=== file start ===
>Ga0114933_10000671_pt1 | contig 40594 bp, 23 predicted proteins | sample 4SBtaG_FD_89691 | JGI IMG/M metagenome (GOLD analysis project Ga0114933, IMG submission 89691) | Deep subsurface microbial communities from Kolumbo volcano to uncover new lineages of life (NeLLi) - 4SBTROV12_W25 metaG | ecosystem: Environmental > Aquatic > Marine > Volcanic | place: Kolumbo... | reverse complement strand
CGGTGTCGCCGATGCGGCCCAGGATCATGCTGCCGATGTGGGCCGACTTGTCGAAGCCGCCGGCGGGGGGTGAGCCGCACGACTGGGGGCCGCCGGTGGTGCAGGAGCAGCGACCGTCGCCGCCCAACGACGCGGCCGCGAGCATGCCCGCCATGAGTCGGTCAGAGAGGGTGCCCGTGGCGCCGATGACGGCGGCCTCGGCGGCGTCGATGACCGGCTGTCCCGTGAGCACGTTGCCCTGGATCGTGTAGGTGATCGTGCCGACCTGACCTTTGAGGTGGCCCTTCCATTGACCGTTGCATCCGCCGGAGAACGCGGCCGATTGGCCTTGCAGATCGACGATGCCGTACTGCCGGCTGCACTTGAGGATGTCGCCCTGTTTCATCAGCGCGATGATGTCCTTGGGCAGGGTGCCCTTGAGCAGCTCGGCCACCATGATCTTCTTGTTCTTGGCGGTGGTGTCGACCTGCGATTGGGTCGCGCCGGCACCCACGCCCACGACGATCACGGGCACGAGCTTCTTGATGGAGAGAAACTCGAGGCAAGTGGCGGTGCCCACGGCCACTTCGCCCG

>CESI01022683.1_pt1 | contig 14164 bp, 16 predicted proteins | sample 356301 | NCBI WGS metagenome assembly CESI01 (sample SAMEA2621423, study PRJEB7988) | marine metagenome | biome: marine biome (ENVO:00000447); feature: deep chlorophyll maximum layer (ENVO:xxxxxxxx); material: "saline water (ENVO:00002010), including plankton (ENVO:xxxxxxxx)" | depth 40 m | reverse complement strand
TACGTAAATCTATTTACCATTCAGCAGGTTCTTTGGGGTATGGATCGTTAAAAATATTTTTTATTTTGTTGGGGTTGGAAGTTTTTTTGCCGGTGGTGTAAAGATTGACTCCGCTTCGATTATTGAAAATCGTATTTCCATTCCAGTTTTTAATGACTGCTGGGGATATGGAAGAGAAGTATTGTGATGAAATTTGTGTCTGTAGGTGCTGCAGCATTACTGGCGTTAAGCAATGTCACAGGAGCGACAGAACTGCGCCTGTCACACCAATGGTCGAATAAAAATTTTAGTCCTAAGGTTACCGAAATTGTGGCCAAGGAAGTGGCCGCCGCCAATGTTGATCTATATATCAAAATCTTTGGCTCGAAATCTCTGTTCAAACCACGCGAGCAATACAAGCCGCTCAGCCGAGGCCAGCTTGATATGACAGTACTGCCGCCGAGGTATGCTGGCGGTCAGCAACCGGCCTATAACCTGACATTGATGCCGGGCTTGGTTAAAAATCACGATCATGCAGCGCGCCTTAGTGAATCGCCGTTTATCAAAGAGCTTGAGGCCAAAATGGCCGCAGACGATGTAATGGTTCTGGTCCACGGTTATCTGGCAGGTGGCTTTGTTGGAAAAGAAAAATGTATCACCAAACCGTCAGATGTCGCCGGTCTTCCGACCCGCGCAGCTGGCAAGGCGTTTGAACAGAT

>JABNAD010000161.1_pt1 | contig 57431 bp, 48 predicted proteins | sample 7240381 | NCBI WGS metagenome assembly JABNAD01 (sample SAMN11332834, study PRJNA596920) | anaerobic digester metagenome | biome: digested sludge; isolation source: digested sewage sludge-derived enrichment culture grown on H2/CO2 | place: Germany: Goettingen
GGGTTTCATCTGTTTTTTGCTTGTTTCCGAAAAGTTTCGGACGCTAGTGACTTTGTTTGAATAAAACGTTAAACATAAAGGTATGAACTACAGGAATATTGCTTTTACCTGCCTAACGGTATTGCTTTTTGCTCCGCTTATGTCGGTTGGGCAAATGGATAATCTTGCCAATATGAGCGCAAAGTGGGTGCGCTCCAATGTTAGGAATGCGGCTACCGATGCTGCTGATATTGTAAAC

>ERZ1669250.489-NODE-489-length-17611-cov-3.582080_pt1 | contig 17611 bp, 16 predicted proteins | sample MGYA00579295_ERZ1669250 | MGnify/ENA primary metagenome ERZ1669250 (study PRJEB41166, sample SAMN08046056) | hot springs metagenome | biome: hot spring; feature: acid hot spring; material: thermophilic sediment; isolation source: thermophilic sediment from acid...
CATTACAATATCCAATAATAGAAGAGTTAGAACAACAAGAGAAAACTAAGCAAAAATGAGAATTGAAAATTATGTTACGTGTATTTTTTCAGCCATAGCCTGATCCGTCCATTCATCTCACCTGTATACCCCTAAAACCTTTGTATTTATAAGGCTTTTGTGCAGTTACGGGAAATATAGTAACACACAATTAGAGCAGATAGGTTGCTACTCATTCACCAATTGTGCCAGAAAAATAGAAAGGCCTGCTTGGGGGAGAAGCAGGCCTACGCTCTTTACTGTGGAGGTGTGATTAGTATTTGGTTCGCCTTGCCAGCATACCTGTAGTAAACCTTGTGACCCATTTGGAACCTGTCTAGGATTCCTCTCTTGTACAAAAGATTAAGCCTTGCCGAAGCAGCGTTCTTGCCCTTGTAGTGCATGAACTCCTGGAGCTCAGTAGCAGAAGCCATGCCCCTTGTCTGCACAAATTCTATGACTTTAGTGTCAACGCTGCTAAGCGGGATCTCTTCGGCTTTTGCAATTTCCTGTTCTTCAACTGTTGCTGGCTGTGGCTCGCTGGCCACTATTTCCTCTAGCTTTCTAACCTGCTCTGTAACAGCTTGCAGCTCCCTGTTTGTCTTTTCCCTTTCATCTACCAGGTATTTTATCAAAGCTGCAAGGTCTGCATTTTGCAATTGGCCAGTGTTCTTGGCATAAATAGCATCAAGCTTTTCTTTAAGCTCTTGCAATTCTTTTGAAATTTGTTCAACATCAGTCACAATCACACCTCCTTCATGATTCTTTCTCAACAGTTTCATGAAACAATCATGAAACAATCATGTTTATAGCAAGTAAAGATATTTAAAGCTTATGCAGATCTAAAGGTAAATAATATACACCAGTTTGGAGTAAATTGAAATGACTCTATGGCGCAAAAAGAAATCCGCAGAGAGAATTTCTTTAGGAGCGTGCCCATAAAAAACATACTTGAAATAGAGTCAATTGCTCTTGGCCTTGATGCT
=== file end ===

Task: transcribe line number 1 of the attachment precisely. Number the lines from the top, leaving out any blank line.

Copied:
>Ga0114933_10000671_pt1 | contig 40594 bp, 23 predicted proteins | sample 4SBtaG_FD_89691 | JGI IMG/M metagenome (GOLD analysis project Ga0114933, IMG submission 89691) | Deep subsurface microbial communities from Kolumbo volcano to uncover new lineages of life (NeLLi) - 4SBTROV12_W25 metaG | ecosystem: Environmental > Aquatic > Marine > Volcanic | place: Kolumbo... | reverse complement strand